The Boeing 737-400
The Boeing 737 is the most successful commercial jetliner
in the world, with over 3000 being flown by airlines on every continent
(except Antarctica, of course). The second generation of 737s replaced
the rather loud Pratt & Whitney JT-8 engines with the more economical
and quieter CFM-56 engines, resulting in the unique squashed nacelle
slung under the wing. The 737-400 was the longest variant of this second
generation, and it quickly proved itself to be an excellent plane for
passengers, crew, and the airlines.
Angel Air, Malaysia
This is a rather rare 737 customer, flying mainly in Malaysia.
I believe they have only had this one 737-400, although they have flown
some 737-500s as well. This features a blue and green cheatline that
gradually gets larger towards the rear of the fuselage, with a stylized
logo on the tail.
c/n 28053, b/n 2954
Asiana's 737s carry this color scheme of buff over white, with bright
red, yellow, blue and white stripes on the tail. The wings and stabilizers
are finished in BAC gray, while the engine nacelle is white.
Japan Airlines, Japan
c/n 28831, b/n 2911
The crane of JAL is seen on the tail of this 737, along with the usual
BAC gray fuselage stripe ending in a red square. During the late 1990s
the JAL 737s carried a bunch of flowers behind the fuselage logo, as
seen here, with the text "FlowerJET" on a banner around them.
Taiwanese Air Force One
Airlines aren't the only ones using the 737-400 in Asia, as can be
seen by this example, used by the Taiwanese Air Force to transport heads
of state and other dignitaries. The lower fuselage, wings and stabilizer
are in BAC gray, with the upper fuselage in white. The cheat line is
a blue band outlined by two thin blue bands.
Garuda Indonesia, Indonesia
c/n 25714, b/n 2535
Garuda Indonesia has a rather striking scheme for its 737-400s. The
plane is overall white, with the wings and tailplane in BAC gray. The
tail is finished in a dark blue and features a stylized representation
of the sacred bird of Hinduism. This bird is repeated on the fuselage
just ahead of the airline titles.
Malaysia Airlines, Malaysia
c/n 26466, b/n 2372
This nice red and blue livery is from the late 1990s. A stylized kite
is on the tail and the Malaysian flag is behind the forward cabin door.
China Airlines, China
c/n unk, b/n unk
Arguably one of the prettiest 737s flying in Asia, the China Airlines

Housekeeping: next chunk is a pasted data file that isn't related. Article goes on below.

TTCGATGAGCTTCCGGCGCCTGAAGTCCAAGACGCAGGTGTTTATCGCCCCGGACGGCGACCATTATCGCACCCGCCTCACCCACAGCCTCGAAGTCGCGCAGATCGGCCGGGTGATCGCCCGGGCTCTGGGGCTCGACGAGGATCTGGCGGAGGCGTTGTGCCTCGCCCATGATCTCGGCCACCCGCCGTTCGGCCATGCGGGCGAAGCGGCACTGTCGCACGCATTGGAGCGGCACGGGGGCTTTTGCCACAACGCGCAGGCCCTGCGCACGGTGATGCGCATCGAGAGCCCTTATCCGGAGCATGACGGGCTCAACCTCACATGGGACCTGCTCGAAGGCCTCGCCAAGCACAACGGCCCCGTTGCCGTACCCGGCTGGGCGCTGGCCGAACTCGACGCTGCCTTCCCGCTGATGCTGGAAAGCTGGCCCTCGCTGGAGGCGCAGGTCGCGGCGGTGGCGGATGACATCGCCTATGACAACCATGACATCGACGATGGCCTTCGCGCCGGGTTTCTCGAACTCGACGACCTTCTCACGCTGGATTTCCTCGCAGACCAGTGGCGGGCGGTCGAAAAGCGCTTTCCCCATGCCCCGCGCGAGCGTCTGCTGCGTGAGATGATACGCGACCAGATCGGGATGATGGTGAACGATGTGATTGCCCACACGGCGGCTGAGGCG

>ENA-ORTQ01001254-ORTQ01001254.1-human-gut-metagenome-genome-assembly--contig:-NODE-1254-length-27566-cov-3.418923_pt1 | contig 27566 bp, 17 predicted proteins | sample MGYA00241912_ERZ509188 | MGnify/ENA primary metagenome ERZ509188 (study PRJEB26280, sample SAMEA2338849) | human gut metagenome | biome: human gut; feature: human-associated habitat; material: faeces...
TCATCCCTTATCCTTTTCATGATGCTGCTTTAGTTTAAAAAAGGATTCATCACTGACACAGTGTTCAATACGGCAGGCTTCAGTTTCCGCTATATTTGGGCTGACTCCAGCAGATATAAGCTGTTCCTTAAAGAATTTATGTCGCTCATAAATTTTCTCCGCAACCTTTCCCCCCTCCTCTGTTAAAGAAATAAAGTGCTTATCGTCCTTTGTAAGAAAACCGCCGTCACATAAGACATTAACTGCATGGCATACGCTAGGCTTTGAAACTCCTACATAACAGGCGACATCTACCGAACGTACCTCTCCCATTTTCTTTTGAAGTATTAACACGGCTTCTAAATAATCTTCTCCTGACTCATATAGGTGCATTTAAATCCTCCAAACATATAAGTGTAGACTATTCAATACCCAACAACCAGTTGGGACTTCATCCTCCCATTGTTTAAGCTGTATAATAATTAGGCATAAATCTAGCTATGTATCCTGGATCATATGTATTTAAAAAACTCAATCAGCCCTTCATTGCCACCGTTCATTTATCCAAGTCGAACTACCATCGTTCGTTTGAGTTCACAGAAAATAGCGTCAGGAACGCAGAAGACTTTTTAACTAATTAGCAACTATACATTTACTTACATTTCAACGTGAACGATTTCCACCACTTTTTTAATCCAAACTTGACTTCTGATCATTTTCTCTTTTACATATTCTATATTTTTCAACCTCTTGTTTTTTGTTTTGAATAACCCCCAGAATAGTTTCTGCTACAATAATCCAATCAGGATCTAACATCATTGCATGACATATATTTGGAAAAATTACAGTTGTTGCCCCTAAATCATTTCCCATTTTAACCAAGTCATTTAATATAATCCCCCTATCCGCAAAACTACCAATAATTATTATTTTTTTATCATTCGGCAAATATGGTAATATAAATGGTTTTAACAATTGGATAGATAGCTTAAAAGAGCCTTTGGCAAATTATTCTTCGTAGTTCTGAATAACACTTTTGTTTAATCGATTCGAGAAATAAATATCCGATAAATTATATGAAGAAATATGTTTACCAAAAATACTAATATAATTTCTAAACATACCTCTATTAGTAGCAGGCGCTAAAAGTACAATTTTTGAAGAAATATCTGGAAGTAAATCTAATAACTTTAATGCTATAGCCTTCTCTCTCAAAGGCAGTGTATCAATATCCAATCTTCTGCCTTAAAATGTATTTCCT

livery features a pink flower on the tail with a lavender background
fading to white. This same color is found on the undersides of the fuselage,
while a dark blue and purple stripe angle up on the nose.
British Midland, Great Britain
British Midland has been flying the 737 for several years now, and
this example is in the current livery. Originally the dark gray undersides
were finished in the standard Boeing gray, but this later gave way to
a color similar to dark gull gray.
Lufthansa was the first customer of the 737, getting 737-100s in the
late 1960s. The livery has changed a bit over the years, but not by
much. This is the current scheme, featuring a white fuselage with a
Boeing gray lower section. Unlike most Boeing planes, Lufthansa has
the type designation on the forward fuselage in a typeface matching
that of their titles.
To my eye the CityBird livery is the prettiest out of Europe. I really
like that dark green and dark gray fuselage, and the white & orange
logos add a nice touch. This particular 737 has a replacement nosecone,
making it a bit unique.
Lufthansa Express, Germany
No, this isn't a duplicate of the above profile, but rather an example
of the Lufthansa Express livery. Very similar to the standard livery,
there are two differences. The first, and most obvious, is the outlined
"Express" underneath the Lufthansa title. With the location
of this title comes the second change. The type designation and aircraft
name has been moved from the front of the plane to the rear, next to
the rear exit.
Virgin Express, France
Virgin Express' 737s are finished in this vivid red scheme, with a
white tail and red Virgin logo. This particular plane was charted by
Air Provence, hence the additional fuselage titles. Virgin Express'
737s are registered in several countries, so you can see British, French,
and even Belgian registration codes on these planes.